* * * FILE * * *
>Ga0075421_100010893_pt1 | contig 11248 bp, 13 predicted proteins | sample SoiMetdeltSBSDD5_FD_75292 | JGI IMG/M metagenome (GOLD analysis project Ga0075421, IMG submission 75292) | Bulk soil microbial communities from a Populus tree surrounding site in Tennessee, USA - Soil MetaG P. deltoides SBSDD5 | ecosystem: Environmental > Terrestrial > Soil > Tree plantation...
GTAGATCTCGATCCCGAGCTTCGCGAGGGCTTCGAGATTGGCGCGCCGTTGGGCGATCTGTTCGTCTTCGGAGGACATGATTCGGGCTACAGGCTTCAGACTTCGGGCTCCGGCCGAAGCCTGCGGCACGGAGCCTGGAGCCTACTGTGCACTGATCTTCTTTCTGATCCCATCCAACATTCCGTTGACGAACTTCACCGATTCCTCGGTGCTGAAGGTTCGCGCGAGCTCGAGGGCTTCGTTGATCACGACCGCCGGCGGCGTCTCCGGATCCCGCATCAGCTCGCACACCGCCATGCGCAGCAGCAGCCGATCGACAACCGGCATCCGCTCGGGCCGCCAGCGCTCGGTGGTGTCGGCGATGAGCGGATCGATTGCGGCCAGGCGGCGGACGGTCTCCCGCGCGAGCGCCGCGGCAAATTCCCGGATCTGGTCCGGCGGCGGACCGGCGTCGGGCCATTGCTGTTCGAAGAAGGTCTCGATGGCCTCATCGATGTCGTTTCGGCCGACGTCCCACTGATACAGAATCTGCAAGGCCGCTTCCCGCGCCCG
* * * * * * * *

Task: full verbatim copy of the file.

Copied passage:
>Ga0075421_100010893_pt1 | contig 11248 bp, 13 predicted proteins | sample SoiMetdeltSBSDD5_FD_75292 | JGI IMG/M metagenome (GOLD analysis project Ga0075421, IMG submission 75292) | Bulk soil microbial communities from a Populus tree surrounding site in Tennessee, USA - Soil MetaG P. deltoides SBSDD5 | ecosystem: Environmental > Terrestrial > Soil > Tree plantation...
GTAGATCTCGATCCCGAGCTTCGCGAGGGCTTCGAGATTGGCGCGCCGTTGGGCGATCTGTTCGTCTTCGGAGGACATGATTCGGGCTACAGGCTTCAGACTTCGGGCTCCGGCCGAAGCCTGCGGCACGGAGCCTGGAGCCTACTGTGCACTGATCTTCTTTCTGATCCCATCCAACATTCCGTTGACGAACTTCACCGATTCCTCGGTGCTGAAGGTTCGCGCGAGCTCGAGGGCTTCGTTGATCACGACCGCCGGCGGCGTCTCCGGATCCCGCATCAGCTCGCACACCGCCATGCGCAGCAGCAGCCGATCGACAACCGGCATCCGCTCGGGCCGCCAGCGCTCGGTGGTGTCGGCGATGAGCGGATCGATTGCGGCCAGGCGGCGGACGGTCTCCCGCGCGAGCGCCGCGGCAAATTCCCGGATCTGGTCCGGCGGCGGACCGGCGTCGGGCCATTGCTGTTCGAAGAAGGTCTCGATGGCCTCATCGATGTCGTTTCGGCCGACGTCCCACTGATACAGAATCTGCAAGGCCGCTTCCCGCGCCCG